Trust should not be confused with Making Assumptions.
In reading quite a few articles and blogs on the meat supply crisis over the past days, it is clear that many who should know better have been making a lot of assumptions about the performance of contracts and subcontracts. They appear to be trusting their systems because they seem to have been working safely and efficiently. Managers prefer not to go looking for trouble, especially when the numbers are looking good. And of course they are able to say that they have an audit system in place, and all sources are subject to regular checking. But all of this is based on assumption and not trust. This problem applies to retailers, banks, broadcasters, in fact just about all organisations.
All of us are guilty of making similar assumptions when buying. We assume our favourite suppliers are selling us safe food and we assume our favourite brands contain exactly what it says on the label. But now we know different.
Assumptions are dangerous. Making decisions based on assumptions is taking unnecessary and sometimes very high risks. Most weeks I will observe and analyse many negotiations. On most occasions I witness negotiators assuming their counter party to be making honest and truthful statements, even when they themselves are lying through their teeth! Strange but common behaviour.
Quite often assumptions are not challenged because the individuals do not know how to. They are not able to phrase questions properly; they are uncomfortable challenging statements and are fearful to upset the other side and so “lose” the deal; they know something is not quite right but not sure what, so they let it go; once the deal has been done it is for others to implement – if it goes wrong, or does not work out they can avoid the blame and pass it on down the line.
- Trust is built up over time between parties. It becomes established as agreements are honoured exactly as agreed – not just once, but every time.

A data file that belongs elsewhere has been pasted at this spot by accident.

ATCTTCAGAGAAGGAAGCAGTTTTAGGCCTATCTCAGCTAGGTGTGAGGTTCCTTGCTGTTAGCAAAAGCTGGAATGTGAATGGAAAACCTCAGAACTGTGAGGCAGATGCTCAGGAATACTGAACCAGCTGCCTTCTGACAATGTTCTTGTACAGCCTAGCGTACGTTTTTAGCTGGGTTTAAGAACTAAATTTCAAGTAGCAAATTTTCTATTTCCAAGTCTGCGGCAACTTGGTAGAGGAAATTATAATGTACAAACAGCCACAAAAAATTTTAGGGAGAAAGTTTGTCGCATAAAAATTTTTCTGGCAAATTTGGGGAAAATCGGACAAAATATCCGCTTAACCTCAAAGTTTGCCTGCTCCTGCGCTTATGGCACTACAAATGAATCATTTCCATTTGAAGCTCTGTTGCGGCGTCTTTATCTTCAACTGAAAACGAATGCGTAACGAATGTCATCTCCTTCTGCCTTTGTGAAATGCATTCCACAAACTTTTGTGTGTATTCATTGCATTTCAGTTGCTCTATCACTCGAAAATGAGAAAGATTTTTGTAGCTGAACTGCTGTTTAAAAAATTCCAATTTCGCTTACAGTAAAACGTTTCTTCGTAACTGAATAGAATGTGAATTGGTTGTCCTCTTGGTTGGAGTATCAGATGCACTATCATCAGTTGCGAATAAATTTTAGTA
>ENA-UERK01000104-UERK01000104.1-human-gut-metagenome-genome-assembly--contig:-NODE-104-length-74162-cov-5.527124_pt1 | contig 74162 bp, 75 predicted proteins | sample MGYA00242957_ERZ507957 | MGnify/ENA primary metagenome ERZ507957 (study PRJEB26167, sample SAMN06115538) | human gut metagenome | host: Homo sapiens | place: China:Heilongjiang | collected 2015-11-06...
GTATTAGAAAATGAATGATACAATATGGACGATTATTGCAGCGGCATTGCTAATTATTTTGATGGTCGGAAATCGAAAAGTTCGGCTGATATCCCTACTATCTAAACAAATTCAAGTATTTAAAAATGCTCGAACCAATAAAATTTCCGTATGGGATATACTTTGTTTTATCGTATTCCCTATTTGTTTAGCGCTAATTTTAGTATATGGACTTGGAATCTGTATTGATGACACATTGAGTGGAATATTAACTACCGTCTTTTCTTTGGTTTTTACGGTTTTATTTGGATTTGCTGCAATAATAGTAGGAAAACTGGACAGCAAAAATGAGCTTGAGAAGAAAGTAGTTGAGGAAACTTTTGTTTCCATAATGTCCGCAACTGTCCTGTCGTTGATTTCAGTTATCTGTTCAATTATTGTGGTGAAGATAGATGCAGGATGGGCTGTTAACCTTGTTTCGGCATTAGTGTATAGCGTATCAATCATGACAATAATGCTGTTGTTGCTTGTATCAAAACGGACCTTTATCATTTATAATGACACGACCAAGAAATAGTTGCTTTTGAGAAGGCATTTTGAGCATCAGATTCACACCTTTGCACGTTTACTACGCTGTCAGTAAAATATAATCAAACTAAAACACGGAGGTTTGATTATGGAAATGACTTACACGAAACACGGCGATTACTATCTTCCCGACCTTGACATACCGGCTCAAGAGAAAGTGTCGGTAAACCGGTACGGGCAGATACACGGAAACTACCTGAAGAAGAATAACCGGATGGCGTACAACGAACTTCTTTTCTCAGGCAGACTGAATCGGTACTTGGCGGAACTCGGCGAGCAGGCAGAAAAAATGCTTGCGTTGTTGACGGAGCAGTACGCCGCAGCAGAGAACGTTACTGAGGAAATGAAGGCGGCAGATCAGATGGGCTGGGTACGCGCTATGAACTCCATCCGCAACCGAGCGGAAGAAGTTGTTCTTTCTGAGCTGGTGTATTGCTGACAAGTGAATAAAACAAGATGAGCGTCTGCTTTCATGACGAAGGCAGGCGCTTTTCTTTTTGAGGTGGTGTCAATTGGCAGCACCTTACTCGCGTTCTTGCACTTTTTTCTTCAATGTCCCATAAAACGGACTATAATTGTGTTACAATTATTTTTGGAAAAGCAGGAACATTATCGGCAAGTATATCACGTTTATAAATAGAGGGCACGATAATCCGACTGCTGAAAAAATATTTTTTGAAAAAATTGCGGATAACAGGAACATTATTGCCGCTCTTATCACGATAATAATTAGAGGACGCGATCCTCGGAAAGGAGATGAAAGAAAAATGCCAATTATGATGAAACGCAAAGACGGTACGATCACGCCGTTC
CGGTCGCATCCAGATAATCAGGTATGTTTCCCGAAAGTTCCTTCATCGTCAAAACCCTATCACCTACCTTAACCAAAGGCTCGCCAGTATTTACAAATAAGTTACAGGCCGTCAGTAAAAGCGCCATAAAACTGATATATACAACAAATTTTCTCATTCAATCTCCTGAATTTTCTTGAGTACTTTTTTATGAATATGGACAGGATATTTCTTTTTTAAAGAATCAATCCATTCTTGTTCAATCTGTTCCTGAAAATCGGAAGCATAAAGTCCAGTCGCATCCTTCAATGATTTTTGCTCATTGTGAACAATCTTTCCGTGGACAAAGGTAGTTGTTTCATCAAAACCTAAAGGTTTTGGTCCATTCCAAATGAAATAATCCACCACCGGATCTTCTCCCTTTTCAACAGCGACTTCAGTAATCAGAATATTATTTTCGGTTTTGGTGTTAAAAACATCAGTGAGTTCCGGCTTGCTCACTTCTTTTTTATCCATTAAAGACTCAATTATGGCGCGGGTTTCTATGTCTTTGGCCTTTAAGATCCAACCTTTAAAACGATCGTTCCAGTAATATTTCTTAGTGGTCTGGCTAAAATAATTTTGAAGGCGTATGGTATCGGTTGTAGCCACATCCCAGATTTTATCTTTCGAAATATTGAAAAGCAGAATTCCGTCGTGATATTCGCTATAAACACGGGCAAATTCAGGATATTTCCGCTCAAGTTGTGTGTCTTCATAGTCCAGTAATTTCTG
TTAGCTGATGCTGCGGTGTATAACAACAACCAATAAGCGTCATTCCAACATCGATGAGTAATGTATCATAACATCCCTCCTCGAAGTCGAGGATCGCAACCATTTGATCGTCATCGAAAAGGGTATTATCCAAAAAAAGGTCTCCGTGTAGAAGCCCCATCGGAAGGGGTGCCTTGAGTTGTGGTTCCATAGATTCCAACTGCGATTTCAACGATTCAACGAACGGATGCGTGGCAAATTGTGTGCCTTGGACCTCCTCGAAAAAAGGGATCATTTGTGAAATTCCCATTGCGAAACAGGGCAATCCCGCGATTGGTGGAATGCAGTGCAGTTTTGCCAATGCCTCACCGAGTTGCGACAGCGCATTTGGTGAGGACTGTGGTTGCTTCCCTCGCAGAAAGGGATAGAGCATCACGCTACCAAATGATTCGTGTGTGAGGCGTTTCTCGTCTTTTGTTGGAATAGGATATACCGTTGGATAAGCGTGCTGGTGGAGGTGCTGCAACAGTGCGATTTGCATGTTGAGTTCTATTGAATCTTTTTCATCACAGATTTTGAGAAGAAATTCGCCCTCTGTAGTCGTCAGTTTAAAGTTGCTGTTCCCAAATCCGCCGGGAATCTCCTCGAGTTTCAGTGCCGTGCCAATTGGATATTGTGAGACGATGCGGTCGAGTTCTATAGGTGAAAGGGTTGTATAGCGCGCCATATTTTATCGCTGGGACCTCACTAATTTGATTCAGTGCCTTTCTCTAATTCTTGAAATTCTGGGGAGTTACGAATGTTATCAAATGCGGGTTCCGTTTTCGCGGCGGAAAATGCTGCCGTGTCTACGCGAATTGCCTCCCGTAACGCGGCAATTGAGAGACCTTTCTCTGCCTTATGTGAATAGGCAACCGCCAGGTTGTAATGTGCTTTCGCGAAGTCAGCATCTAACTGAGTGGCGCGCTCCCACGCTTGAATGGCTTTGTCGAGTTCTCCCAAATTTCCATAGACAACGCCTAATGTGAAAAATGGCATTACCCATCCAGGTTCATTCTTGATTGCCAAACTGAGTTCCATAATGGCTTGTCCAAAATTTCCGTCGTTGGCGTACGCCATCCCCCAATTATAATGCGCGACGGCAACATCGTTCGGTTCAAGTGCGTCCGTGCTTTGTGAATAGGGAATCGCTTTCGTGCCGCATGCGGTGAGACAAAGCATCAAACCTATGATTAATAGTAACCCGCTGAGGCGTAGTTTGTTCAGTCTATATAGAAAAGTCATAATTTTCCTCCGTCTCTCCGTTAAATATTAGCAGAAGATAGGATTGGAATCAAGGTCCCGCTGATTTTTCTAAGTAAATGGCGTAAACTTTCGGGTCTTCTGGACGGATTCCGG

- Trust is a major part of a relationship, a corner stone.
- Trust allows each side to “know” how the other party will act, not just an expectation but a promise that will be fulfilled.
- One can expect (and be right) that secrets and confidences will be kept. The parties know if the trust is ever broken it can never be repaired.
- Deals will be delivered to the letter – exactly as agreed, not distorted, misinterpreted, reneged upon or ignored and forgotten.
- If changes have to be made they will be discussed and agreed in advance.
- The parties know the value of trust (and the cost of losing it).
Trust is very difficult to maintain because:
Employees are for ever changing.
Market and economic pressures do not remain constant.
Greed for profit, commission or bonus have a negative impact – relationships are expendable when there is a quick profit to be made.
When an individual does not understand complexity, consequence, sustainability and the long term, they do not understand trust, relationships, integrity and partnership.
As a negotiator I do not trust anyone. Assumptions have to be tested.